Gas prices in Minnesota jump 11 cents, hit high of $4.50 a gallon

Shari Smith almost skipped a friend’s funeral on Friday because high gas prices left her not wanting to make a round trip of about 120 miles to pay her respects.

“I’ve never had to pay that much for gas and that’s with my Cub discount,” Smith, 72 and retired, said at a Holiday gas station in St. Louis Park, where she used a rewards card that saved her 20 cents off on gas going for $4.49 a gallon. “I think they’re ridiculous.”

Gas hit a new high in Minnesota on Friday, reaching $4.50 a gallon after an overnight jump averaging 11 cents a gallon, according to AAA. It was just the latest spike, with the average price for a gallon of regular unleaded gas at $4.39 on Thursday and $4.23 a week earlier, according to the motoring club’s survey of filling stations.

With food prices also on the rise, and inflation across much of the retail economy, Smith said she’s scaling back some usual summertime activities — a trip to Duluth, and regular drives to Stanchfield, Minn., about an hour north, where she volunteers.

“I’ve tried to be really penny pinching when I go buy groceries to make sure we have everything on the list, so I don’t have to make so many trips,” Smith said. She decided to make an exception for the funeral.

Michael Donahue, also filling up at the Holiday station, said he’s been keep a close eye on the price of gas. Lately, he said, it’s “skyrocketed.” He estimates he’s paying about $15 more for gas per fill-up than before, and with summer trips near, Donahue has been looking for things to cut from his budget.

“Just grocery bills alone, like a small one- or two-bag run is expensive now just to get the bare essentials like some meat, cheese and bread,” he said.

Two factors fueled the steep increase, said Patrick De Haan, an analyst with the gas price tracking website Gasbuddy. Inventories at refineries in the Great Lakes and Midwest sank to near-record lows with production down about 1 million barrels a day since 2019, a drop of about 5%, he said.

Meanwhile, the summer travel season is in full swing.

“Demand [for gas] is up and the supply is not,” De Haan said. “Nobody is sitting around and refineries are struggling to keep up.”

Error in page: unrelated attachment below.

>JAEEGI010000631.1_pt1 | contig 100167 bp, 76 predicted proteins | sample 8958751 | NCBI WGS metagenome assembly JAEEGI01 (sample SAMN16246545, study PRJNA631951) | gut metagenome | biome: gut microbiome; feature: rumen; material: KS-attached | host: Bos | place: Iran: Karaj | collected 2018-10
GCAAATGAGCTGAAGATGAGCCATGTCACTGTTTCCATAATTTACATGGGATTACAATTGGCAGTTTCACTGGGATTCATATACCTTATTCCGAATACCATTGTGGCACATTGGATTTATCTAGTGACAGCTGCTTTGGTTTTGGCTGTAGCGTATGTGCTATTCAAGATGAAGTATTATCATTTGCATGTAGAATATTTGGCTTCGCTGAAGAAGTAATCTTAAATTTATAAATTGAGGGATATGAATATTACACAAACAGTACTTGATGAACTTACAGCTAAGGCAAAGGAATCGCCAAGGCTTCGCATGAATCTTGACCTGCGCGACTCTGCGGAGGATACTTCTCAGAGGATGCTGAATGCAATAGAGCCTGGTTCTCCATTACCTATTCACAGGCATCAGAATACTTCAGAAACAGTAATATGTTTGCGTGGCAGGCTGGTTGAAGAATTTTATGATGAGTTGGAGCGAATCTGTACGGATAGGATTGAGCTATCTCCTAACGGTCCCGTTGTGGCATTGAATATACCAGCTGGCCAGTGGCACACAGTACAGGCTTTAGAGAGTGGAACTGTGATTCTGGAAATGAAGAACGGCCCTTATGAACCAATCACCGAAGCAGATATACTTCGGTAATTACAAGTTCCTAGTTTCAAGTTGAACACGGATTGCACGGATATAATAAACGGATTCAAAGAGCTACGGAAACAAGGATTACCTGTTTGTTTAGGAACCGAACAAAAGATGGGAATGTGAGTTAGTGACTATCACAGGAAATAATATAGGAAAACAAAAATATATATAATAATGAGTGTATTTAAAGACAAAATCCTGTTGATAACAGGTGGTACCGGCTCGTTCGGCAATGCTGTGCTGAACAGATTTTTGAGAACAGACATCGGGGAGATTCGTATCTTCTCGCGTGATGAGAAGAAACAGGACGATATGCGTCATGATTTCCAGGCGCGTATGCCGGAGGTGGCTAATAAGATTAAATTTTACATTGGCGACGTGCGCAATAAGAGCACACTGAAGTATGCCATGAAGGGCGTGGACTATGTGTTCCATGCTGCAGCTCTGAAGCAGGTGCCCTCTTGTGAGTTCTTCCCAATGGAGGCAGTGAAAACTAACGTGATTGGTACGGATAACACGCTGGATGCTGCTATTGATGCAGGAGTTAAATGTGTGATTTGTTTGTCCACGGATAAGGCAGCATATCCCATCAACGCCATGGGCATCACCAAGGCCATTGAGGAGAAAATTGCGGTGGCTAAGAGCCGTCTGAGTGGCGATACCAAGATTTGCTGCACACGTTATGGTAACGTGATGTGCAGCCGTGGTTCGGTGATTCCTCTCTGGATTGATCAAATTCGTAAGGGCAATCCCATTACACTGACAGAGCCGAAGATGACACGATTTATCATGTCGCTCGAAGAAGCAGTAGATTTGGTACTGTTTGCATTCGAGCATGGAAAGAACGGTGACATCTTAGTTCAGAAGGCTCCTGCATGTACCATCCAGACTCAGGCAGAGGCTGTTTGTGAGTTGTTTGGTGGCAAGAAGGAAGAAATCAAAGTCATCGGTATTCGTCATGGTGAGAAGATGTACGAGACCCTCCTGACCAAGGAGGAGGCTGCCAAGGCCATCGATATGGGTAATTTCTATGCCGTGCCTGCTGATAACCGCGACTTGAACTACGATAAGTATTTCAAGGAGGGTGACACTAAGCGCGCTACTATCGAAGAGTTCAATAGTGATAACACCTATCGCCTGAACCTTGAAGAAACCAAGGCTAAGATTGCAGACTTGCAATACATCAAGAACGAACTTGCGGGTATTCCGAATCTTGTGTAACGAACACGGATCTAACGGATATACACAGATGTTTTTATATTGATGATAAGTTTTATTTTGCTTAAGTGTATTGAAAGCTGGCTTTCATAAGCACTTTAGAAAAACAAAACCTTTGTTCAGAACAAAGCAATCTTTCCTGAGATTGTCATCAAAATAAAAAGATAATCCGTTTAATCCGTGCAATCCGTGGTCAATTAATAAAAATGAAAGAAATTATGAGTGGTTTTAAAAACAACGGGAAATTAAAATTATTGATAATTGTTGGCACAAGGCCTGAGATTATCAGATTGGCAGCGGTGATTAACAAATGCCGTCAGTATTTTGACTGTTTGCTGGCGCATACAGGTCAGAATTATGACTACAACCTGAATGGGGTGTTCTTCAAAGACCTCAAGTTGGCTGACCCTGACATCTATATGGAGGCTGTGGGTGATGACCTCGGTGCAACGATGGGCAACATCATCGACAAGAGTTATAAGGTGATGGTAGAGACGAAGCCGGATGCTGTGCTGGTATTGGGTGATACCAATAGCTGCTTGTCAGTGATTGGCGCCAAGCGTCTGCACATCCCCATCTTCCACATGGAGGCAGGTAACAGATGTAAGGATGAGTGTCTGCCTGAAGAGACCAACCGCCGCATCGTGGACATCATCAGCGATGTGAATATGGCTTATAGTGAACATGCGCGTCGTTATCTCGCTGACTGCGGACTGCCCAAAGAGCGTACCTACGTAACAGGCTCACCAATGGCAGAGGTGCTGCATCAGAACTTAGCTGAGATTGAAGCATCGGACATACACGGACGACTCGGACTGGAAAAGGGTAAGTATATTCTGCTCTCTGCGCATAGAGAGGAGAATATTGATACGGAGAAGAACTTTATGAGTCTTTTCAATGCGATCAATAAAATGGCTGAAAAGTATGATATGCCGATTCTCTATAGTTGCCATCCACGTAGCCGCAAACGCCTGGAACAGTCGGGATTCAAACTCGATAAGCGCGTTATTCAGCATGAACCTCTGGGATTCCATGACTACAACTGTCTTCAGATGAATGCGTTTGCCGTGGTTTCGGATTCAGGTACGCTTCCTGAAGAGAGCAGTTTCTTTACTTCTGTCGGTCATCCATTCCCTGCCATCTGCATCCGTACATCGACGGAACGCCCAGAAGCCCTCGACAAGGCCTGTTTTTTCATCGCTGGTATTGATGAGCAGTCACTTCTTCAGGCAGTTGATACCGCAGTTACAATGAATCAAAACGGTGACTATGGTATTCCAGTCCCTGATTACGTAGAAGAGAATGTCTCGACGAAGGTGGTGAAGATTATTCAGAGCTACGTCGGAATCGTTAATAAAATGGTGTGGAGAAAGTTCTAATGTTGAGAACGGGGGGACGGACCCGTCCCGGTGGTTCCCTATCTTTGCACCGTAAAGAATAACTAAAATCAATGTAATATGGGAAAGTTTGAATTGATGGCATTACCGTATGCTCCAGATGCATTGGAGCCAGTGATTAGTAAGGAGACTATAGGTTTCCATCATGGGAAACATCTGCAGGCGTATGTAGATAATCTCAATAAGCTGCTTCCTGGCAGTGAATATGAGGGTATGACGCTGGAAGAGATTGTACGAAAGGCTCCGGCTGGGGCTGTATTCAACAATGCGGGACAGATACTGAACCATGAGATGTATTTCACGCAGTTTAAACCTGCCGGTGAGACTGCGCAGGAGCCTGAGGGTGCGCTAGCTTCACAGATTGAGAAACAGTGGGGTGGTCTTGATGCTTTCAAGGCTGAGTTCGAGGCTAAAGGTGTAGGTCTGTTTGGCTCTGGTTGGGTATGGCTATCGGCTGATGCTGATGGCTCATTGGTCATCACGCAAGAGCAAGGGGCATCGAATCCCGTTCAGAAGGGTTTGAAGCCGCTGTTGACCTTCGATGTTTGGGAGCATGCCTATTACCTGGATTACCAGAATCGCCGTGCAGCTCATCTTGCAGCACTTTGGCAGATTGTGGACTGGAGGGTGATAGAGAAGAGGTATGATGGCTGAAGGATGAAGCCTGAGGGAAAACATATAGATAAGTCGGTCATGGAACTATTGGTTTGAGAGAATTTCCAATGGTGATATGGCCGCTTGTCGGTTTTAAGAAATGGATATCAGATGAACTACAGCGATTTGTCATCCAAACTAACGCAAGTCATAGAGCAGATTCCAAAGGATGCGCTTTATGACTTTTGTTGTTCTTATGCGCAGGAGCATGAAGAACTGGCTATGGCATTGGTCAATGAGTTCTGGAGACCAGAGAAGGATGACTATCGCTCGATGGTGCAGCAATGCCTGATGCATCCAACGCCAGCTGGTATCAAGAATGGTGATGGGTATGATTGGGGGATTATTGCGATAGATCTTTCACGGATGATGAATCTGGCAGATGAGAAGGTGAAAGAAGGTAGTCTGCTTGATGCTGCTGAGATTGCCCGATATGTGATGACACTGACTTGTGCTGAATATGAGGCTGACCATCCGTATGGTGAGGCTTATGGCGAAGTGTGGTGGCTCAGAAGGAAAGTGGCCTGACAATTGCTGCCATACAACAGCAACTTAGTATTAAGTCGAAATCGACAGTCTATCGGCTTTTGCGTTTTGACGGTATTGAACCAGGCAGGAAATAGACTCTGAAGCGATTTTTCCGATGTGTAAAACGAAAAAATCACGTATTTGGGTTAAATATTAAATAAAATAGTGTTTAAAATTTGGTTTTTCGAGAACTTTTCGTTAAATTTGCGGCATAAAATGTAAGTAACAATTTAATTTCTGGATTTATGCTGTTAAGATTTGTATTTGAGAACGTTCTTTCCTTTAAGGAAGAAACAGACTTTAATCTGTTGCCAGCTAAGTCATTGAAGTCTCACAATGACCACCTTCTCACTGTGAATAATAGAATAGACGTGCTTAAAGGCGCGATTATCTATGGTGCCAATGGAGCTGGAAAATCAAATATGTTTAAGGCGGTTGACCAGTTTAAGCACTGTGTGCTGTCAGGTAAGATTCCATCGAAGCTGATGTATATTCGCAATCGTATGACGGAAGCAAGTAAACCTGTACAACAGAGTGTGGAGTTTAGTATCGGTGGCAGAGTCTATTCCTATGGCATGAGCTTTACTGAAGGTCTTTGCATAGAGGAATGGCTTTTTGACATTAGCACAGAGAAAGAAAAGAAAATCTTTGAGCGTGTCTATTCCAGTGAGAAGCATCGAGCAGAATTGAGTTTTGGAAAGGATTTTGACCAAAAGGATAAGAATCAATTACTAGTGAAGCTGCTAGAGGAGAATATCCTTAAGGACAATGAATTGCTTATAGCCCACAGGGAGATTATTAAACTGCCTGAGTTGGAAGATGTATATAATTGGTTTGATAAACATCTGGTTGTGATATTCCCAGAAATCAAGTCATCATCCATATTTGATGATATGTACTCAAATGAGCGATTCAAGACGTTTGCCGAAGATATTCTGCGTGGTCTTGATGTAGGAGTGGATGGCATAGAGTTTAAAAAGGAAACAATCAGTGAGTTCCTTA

The war in Ukraine is also pushing prices higher. Crude oil moved above $115 a barrel this week due to fears of further global supply constraints caused by a European Union ban on Russian oil exports.

Nationally, the average price for a gallon of gas hit $4.76 on Thursday. A year ago the price was $3.04.

Stations in Hennepin and Ramsey counties had the lowest average prices in the metro area Friday, with Anoka having the highest at $4.56 a gallon, according to AAA.

Drivers in northwestern Minnesota were paying the lowest prices, on average. Big Stone County on the South Dakota border had the cheapest gas, averaging $4.29 a gallon, while drivers in the southern Minnesota county of Watonwan were paying the highest at an average of $4.62, according to AAA.

On Wednesday, Minnesota reached a state average of $4.33 a gallon, exceeding the previous average high of $4.27 in May 2013. Those figures do not factor in inflation.

It’s not clear how high prices will go, but $5 a gallon is a strong possibility, De Haan said, particularly if something like a hurricane knocks refineries offline.

“As long as demand continues to grow and supply remains tight, the pump prices are likely to continue to be elevated,” said Meredith Mitts, of AAA Minnesota-Iowa.

High gas prices have not deterred drivers yet as the pent-up urge to travel caused by the pandemic outweighs steep pump prices, said Andrew Gross, AAA spokesman. But a AAA survey found 67% of drivers said they would change their driving habits if gas hit $4.50 a gallon.

Julia Monzon, who recently moved to Minneapolis from Spain, said she was happy the gas prices she saw were less than in her home country. But gas was about $2.80 a gallon when she moved here, she recalled, leaving her surprised how cheap it was.

Now she uses an app to draw down the price.

“Gas prices are just getting so high now,” Monzon said.

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